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    Change Yours Now: Data Dump Gifts Hackers Half a Billion Passwords, Emails

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    The recent leak of over half a billion emails and passwords demonstrates that all internet users need to take responsibility for the information they upload to the internet, security expert Karsten Nohl told Radio Sputnik.

    Earlier this week, security research center Mackeeper reported that a database containing more than 560 million emails and passwords has been dumped on the internet.

    Hosted on a cloud-based IP, the database is over 75 gigabytes in size and has been collected from a variety of previously leaked sets of data, including leaks from LinkedIn, Dropbox, Lastfm, MySpace, Adobe, Neopets, RiverCityMedia, 000webhost, Tumblr, Badoo, Lifeboat and others.

    Mackeeper experts have emailed the hosting provider to shut down the leak. They also advise internet users to change their passwords.

    "The lesson here is simple: most likely, your password is already there and somebody might be trying to use this just now," Bob Diachenko wrote in a blog post on Tuesday.

    Karsten Nohl, chief scientist at Berlin's Security Research Labs, told Radio Sputnik that the database is notable for its size and accessibility to potential fraudsters.

    "Databases get leaked on the internet all the time, but this one is larger and more accessible than any of the previous ones. It's a summary of pretty much any leak that hackers could have gotten their hands on separately over the past couple of years, neatly summarized in one easily accessible form," Nohl said.

    Nohl warned that hackers will try to use the passwords to break into different accounts, since internet users tend to use the same password for multiple internet accounts.

    "Criminals will try those passwords all over the internet. They'll try to use your Uber account, they'll try to log into your Paypal. Wherever there's a little bit of money to be made, they'll abuse it."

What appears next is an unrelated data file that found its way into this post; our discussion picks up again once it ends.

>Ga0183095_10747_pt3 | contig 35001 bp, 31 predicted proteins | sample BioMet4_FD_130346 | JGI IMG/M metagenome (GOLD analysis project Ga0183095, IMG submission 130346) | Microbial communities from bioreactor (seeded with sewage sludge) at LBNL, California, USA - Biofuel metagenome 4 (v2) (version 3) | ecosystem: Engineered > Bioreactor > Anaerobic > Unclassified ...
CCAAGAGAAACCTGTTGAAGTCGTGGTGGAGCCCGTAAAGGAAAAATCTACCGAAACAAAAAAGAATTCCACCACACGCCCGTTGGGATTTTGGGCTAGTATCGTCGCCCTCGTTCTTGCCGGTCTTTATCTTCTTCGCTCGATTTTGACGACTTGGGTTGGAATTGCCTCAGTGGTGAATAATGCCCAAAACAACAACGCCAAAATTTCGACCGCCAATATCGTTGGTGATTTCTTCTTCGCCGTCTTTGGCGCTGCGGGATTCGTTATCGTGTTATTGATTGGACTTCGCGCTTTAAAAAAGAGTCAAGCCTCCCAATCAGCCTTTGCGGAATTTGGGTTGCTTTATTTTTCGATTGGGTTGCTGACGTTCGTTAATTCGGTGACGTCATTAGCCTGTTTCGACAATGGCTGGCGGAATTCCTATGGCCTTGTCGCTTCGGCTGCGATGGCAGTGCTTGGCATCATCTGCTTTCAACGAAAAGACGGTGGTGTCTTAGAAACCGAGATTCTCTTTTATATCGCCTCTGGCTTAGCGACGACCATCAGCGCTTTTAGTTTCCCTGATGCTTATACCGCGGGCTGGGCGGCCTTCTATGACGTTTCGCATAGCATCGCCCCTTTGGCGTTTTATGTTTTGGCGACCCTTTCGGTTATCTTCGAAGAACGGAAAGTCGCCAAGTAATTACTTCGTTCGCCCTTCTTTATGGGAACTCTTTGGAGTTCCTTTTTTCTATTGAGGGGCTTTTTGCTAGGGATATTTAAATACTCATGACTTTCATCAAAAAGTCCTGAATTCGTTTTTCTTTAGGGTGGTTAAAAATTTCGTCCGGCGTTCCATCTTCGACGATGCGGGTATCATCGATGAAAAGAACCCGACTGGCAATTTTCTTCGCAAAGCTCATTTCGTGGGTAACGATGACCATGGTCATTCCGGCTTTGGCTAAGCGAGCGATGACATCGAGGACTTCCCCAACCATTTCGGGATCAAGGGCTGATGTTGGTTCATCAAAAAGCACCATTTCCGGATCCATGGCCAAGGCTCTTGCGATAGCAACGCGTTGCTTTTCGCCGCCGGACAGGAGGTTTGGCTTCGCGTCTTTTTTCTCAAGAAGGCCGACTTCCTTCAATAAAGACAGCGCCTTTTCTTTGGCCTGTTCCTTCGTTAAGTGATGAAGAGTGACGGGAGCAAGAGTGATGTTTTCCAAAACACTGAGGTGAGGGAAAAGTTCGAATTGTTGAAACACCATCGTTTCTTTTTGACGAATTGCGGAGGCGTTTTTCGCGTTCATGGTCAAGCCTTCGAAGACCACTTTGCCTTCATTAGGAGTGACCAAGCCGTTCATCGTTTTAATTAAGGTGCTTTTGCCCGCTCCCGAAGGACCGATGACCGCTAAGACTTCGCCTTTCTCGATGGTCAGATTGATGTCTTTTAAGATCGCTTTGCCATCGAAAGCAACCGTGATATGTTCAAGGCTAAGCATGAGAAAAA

"So, this really impacts everybody who shares passwords across different websites, which to be honest is everybody, we all do it," Nohl said.

    Having a strong password is a safeguard against it ending up in a leaked database, since websites usually store a "password hash," an obfuscated version of the password rather than its exact form. If the password is complicated then this hash is difficult to decipher and hackers still won't be able to figure out the password.

    "If you have chosen a very strong password, something with completely chaotic characters, special characters and so forth, then you probably won't end up in these databases."

    Society's growing dependence on the internet and internet-connected electronics means that people have to make sure that their passwords are strong and their IT is using the latest updates, in order to stay safe.

    "The same challenges – installing updates and keeping passwords complex – become more and more challenging for every individual. As we derive more usefulness from all these electronics, we'll have to budget a little bit of time every month or every couple of months to install patches, change passwords if there's any risk of them having been leaked on the internet. So we all have to grow up to this responsibility of using the internet and protecting our own information."

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    dump, Hack, Data Dump, passwords, email, security, data, database, leak
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